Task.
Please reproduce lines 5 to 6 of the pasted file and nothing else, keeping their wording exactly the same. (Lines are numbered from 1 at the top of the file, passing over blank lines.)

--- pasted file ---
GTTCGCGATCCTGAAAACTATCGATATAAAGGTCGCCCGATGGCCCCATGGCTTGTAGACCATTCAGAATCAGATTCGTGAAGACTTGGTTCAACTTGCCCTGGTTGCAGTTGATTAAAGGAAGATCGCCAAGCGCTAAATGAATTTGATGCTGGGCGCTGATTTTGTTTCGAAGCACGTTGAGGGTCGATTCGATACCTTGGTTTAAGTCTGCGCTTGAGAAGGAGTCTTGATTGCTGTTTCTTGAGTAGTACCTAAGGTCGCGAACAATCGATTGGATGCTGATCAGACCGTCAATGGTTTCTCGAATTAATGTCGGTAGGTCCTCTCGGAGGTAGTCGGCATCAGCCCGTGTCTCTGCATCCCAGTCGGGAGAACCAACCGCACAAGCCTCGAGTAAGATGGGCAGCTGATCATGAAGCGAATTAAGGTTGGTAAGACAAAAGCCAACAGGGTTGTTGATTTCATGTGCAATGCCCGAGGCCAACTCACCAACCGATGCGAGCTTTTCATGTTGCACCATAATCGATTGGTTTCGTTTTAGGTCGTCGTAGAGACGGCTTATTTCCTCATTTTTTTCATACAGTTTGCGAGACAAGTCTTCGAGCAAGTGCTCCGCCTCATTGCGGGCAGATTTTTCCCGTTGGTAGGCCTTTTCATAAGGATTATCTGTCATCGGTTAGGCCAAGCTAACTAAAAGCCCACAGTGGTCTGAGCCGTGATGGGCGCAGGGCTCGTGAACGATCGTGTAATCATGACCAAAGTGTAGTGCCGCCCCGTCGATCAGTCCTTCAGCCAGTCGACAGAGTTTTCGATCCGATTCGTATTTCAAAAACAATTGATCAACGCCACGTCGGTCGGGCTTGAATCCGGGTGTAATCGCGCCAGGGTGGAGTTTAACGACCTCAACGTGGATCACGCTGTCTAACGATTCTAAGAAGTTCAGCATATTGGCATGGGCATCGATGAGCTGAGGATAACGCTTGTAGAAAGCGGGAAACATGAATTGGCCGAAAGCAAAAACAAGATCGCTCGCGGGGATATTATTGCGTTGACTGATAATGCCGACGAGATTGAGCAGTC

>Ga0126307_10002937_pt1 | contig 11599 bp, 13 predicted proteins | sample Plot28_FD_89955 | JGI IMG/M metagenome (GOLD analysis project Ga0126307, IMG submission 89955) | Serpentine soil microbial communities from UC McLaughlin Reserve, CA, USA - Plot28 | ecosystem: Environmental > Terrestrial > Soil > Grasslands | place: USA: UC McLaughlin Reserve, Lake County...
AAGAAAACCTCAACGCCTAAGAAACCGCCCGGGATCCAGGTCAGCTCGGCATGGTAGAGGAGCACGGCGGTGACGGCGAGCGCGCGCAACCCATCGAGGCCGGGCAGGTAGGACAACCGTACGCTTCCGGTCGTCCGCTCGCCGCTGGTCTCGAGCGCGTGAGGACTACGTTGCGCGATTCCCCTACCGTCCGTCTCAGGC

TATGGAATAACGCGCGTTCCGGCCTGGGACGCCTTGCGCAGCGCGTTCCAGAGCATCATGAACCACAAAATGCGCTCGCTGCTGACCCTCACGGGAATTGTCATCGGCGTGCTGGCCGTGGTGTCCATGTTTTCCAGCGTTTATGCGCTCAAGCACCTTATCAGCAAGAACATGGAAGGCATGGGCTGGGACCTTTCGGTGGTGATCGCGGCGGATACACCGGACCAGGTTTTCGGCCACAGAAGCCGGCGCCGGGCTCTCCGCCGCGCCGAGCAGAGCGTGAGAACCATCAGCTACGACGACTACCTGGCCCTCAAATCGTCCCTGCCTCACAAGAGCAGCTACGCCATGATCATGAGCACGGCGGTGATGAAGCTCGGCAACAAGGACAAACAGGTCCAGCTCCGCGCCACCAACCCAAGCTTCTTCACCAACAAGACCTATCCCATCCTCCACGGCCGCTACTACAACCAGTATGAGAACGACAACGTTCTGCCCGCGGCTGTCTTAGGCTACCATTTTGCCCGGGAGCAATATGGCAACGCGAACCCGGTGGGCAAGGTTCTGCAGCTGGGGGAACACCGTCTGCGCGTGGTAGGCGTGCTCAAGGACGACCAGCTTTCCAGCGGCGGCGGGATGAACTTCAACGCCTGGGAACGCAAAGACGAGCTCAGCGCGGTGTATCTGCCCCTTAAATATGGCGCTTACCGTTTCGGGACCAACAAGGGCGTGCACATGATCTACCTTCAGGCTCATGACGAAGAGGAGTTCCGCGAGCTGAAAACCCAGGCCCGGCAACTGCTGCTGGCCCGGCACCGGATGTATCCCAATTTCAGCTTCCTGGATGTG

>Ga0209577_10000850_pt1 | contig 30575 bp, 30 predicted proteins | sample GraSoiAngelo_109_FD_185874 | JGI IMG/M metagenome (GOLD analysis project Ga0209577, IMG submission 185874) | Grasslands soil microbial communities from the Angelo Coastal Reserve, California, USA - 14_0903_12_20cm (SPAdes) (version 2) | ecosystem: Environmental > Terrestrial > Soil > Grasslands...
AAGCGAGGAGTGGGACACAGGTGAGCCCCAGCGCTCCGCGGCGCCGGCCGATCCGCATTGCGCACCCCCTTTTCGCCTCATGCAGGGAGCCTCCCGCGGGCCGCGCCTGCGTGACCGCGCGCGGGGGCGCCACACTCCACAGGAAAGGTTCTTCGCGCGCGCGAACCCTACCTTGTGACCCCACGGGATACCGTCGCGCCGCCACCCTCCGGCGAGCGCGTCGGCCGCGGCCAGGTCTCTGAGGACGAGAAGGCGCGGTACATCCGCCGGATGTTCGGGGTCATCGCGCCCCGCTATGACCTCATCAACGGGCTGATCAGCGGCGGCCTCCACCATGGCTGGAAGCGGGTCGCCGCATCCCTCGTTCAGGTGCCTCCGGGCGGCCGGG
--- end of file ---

>Ga0209577_10000850_pt1 | contig 30575 bp, 30 predicted proteins | sample GraSoiAngelo_109_FD_185874 | JGI IMG/M metagenome (GOLD analysis project Ga0209577, IMG submission 185874) | Grasslands soil microbial communities from the Angelo Coastal Reserve, California, USA - 14_0903_12_20cm (SPAdes) (version 2) | ecosystem: Environmental > Terrestrial > Soil > Grasslands...
AAGCGAGGAGTGGGACACAGGTGAGCCCCAGCGCTCCGCGGCGCCGGCCGATCCGCATTGCGCACCCCCTTTTCGCCTCATGCAGGGAGCCTCCCGCGGGCCGCGCCTGCGTGACCGCGCGCGGGGGCGCCACACTCCACAGGAAAGGTTCTTCGCGCGCGCGAACCCTACCTTGTGACCCCACGGGATACCGTCGCGCCGCCACCCTCCGGCGAGCGCGTCGGCCGCGGCCAGGTCTCTGAGGACGAGAAGGCGCGGTACATCCGCCGGATGTTCGGGGTCATCGCGCCCCGCTATGACCTCATCAACGGGCTGATCAGCGGCGGCCTCCACCATGGCTGGAAGCGGGTCGCCGCATCCCTCGTTCAGGTGCCTCCGGGCGGCCGGG